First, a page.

Chancellor to Focus on Four Priorities to Advance Mission, Vision

By Robin Hindery

UCSF Chancellor Sue Desmond-Hellmann, MD, MPH, shared her initial impressions of the University, discussed the challenges she plans to address and laid out her four chief priorities during her first town hall meeting on Oct. 26.

Looking ahead, Desmond-Hellmann says she will focus on four key priorities: patients and health, discovery, people and the business of UCSF.

Desmond-Hellmann, who became UCSF’s ninth chancellor on Aug. 3, appeared before a packed auditorium at Cole Hall for an address that was simulcast to 12 other UCSF locations.

In her first 85 days at the helm, Desmond-Hellmann says she has met with faculty, staff, students, donors and members of the community “taking in much of what UCSF is and who UCSF is.”

UCSF Chancellor Sue Desmond-Hellmann addresses an audience who filled Cole Hall during her first town hall meeting since taking the helm on Aug. 3.

What she observed throughout that time reinforced the first impressions she formed as a medical resident at UCSF in the 1980s, she said. A small town girl who grew as the second of seven children in Reno, Nevada, Desmond-Hellmann wanted to become a doctor to improve patients’ lives – a promise she made to herself that has propelled her along a career path as a physician, distinguished leader in cancer research, and biotechnology industry executive.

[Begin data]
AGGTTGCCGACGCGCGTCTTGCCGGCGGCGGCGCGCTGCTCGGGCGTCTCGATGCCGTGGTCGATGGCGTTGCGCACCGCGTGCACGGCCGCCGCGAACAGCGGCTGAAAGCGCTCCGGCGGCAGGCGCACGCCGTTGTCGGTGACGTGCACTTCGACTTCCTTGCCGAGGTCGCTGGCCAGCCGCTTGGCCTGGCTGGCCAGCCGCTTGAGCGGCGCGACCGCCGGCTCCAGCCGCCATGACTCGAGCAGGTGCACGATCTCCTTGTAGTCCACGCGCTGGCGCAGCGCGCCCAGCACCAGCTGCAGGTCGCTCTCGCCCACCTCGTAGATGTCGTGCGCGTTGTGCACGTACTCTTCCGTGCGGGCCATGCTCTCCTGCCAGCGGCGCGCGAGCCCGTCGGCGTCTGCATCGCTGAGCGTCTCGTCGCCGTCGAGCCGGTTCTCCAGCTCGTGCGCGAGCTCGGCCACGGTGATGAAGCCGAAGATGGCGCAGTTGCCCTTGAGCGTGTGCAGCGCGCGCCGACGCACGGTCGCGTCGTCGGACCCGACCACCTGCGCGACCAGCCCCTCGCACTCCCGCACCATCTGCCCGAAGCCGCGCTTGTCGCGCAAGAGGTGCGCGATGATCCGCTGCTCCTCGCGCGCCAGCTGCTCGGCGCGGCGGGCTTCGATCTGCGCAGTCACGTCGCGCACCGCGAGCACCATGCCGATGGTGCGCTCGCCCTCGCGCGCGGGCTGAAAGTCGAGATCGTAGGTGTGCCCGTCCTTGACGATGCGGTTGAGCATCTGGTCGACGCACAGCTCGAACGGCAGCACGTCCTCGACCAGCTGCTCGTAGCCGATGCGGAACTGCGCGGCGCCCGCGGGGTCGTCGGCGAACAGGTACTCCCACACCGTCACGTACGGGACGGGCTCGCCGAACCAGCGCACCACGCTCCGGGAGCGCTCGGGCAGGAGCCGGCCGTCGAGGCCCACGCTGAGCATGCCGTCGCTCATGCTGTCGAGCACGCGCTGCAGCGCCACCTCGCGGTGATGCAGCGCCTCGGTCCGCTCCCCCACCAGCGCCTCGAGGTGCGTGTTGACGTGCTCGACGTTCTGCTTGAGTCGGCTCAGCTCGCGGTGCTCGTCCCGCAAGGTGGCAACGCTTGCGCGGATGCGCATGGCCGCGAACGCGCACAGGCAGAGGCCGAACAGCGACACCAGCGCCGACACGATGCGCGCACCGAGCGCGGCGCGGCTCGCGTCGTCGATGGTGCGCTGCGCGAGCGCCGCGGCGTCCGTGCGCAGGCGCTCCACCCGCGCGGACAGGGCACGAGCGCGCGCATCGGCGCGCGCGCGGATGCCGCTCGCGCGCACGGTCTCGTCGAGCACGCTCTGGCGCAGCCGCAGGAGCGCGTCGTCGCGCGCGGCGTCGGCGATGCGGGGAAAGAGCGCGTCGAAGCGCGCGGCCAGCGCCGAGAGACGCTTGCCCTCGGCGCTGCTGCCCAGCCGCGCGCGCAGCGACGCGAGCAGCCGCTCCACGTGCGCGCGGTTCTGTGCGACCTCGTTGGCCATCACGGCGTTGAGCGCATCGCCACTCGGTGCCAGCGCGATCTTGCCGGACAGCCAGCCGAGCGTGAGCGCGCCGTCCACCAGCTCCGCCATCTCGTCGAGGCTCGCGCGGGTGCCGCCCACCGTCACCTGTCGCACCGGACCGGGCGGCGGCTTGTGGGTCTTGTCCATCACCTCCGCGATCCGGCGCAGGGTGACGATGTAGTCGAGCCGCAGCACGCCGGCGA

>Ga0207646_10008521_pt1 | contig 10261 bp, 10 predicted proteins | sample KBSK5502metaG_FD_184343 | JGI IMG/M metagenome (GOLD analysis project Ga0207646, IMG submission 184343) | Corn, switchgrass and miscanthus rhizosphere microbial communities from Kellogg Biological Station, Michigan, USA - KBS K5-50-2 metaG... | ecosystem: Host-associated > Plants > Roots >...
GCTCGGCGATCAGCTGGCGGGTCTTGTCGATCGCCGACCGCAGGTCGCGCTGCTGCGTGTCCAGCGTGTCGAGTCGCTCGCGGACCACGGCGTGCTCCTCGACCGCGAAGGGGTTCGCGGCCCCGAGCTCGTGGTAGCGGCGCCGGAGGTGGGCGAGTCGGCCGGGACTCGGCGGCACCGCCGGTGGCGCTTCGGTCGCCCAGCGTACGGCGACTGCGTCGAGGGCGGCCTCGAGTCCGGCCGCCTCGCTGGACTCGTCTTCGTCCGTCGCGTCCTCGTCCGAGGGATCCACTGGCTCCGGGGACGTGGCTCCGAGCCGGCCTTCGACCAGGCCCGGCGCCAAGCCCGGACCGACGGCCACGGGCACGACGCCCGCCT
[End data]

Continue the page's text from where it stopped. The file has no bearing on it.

“UCSF is a vibrant, amazing, innovative university where great science is carried out and where people…want to make a difference,” she said.

Desmond-Hellmann, too, is eager to make a difference to achieve UCSF’s mission and vision, which inspired her to become chancellor.

However, she acknowledged, the University faces a number of significant challenges, including a national recession and a state budget crisis. UCSF also faces several internal hurdles, such as a lack of efficiency in the way departments and programs operate; an extremely complicated funds accounting system; and an overly complex administrative infrastructure.

Addressing Priorities

To address those challenges and achieve her vision that “UCSF be transformative,” Desmond-Hellmann outlined four main priorities that she plans to focus on during her initial years as chancellor.

First and foremost, she will focus on patients and health, especially on ensuring that patients receive the absolute highest quality of care, she said. When they visit UCSF for any type of treatment, check-up or other service, patients should invariably “experience our commitment to health,” she said.

Desmond-Hellmann said she is truly passionate about UCSF’s commitment to “translating discoveries to improve lives”—a pledge that ties her first priority to her second: discovery.

“Excellence in basic [scientific] discovery is a huge part of who we are,” she said, often referring to the Nobel Prize-winning work of UCSF molecular biologist Elizabeth Blackburn, PhD.